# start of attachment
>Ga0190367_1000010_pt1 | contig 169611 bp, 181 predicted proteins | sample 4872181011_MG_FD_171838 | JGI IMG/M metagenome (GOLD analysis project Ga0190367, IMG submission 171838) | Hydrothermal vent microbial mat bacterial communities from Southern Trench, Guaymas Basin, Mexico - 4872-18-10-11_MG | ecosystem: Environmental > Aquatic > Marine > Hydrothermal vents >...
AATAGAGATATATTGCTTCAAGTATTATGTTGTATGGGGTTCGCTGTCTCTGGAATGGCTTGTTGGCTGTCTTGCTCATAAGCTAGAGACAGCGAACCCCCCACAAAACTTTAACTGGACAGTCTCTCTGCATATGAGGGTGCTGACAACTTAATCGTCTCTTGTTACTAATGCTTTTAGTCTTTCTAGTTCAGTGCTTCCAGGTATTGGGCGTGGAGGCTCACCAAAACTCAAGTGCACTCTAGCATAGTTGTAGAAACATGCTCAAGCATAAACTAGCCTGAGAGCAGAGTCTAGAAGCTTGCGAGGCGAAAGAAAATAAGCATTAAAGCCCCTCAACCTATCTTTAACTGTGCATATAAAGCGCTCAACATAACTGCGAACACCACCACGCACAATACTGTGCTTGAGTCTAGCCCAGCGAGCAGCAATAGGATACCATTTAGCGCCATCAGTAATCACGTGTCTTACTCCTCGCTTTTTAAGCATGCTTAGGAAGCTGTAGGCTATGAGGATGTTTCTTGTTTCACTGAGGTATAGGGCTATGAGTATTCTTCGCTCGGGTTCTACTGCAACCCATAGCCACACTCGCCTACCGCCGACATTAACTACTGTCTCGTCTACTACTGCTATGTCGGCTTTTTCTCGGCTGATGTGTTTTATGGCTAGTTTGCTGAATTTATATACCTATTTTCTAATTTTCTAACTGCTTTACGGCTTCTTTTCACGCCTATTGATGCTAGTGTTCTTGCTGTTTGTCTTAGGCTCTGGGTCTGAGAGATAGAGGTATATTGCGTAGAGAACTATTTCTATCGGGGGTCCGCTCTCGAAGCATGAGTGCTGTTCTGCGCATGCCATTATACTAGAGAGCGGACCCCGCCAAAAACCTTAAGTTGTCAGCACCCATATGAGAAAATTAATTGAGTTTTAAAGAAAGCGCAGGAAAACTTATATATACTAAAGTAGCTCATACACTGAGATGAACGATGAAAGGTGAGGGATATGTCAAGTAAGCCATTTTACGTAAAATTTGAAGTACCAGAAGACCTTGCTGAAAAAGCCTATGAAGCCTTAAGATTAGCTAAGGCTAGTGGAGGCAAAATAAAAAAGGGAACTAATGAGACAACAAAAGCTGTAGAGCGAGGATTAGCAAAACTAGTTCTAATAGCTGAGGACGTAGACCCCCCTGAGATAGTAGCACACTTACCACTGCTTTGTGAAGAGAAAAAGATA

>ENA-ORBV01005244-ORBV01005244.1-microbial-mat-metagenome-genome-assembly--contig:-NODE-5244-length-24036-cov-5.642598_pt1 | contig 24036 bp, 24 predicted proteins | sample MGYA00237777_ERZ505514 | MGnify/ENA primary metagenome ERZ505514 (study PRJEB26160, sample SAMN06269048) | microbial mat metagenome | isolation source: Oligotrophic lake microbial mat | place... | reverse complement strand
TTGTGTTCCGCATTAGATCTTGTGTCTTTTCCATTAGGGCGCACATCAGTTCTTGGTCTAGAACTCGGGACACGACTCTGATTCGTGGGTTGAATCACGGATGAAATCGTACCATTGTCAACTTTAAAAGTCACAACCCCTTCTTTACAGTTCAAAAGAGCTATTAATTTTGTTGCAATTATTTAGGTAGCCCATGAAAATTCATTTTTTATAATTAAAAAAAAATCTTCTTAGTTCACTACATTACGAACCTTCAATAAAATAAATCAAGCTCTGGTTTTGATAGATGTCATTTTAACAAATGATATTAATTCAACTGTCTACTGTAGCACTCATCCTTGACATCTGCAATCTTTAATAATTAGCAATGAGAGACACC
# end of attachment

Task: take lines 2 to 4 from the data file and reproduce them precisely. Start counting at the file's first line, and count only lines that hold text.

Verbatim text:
AATAGAGATATATTGCTTCAAGTATTATGTTGTATGGGGTTCGCTGTCTCTGGAATGGCTTGTTGGCTGTCTTGCTCATAAGCTAGAGACAGCGAACCCCCCACAAAACTTTAACTGGACAGTCTCTCTGCATATGAGGGTGCTGACAACTTAATCGTCTCTTGTTACTAATGCTTTTAGTCTTTCTAGTTCAGTGCTTCCAGGTATTGGGCGTGGAGGCTCACCAAAACTCAAGTGCACTCTAGCATAGTTGTAGAAACATGCTCAAGCATAAACTAGCCTGAGAGCAGAGTCTAGAAGCTTGCGAGGCGAAAGAAAATAAGCATTAAAGCCCCTCAACCTATCTTTAACTGTGCATATAAAGCGCTCAACATAACTGCGAACACCACCACGCACAATACTGTGCTTGAGTCTAGCCCAGCGAGCAGCAATAGGATACCATTTAGCGCCATCAGTAATCACGTGTCTTACTCCTCGCTTTTTAAGCATGCTTAGGAAGCTGTAGGCTATGAGGATGTTTCTTGTTTCACTGAGGTATAGGGCTATGAGTATTCTTCGCTCGGGTTCTACTGCAACCCATAGCCACACTCGCCTACCGCCGACATTAACTACTGTCTCGTCTACTACTGCTATGTCGGCTTTTTCTCGGCTGATGTGTTTTATGGCTAGTTTGCTGAATTTATATACCTATTTTCTAATTTTCTAACTGCTTTACGGCTTCTTTTCACGCCTATTGATGCTAGTGTTCTTGCTGTTTGTCTTAGGCTCTGGGTCTGAGAGATAGAGGTATATTGCGTAGAGAACTATTTCTATCGGGGGTCCGCTCTCGAAGCATGAGTGCTGTTCTGCGCATGCCATTATACTAGAGAGCGGACCCCGCCAAAAACCTTAAGTTGTCAGCACCCATATGAGAAAATTAATTGAGTTTTAAAGAAAGCGCAGGAAAACTTATATATACTAAAGTAGCTCATACACTGAGATGAACGATGAAAGGTGAGGGATATGTCAAGTAAGCCATTTTACGTAAAATTTGAAGTACCAGAAGACCTTGCTGAAAAAGCCTATGAAGCCTTAAGATTAGCTAAGGCTAGTGGAGGCAAAATAAAAAAGGGAACTAATGAGACAACAAAAGCTGTAGAGCGAGGATTAGCAAAACTAGTTCTAATAGCTGAGGACGTAGACCCCCCTGAGATAGTAGCACACTTACCACTGCTTTGTGAAGAGAAAAAGATA

>ENA-ORBV01005244-ORBV01005244.1-microbial-mat-metagenome-genome-assembly--contig:-NODE-5244-length-24036-cov-5.642598_pt1 | contig 24036 bp, 24 predicted proteins | sample MGYA00237777_ERZ505514 | MGnify/ENA primary metagenome ERZ505514 (study PRJEB26160, sample SAMN06269048) | microbial mat metagenome | isolation source: Oligotrophic lake microbial mat | place... | reverse complement strand
TTGTGTTCCGCATTAGATCTTGTGTCTTTTCCATTAGGGCGCACATCAGTTCTTGGTCTAGAACTCGGGACACGACTCTGATTCGTGGGTTGAATCACGGATGAAATCGTACCATTGTCAACTTTAAAAGTCACAACCCCTTCTTTACAGTTCAAAAGAGCTATTAATTTTGTTGCAATTATTTAGGTAGCCCATGAAAATTCATTTTTTATAATTAAAAAAAAATCTTCTTAGTTCACTACATTACGAACCTTCAATAAAATAAATCAAGCTCTGGTTTTGATAGATGTCATTTTAACAAATGATATTAATTCAACTGTCTACTGTAGCACTCATCCTTGACATCTGCAATCTTTAATAATTAGCAATGAGAGACACC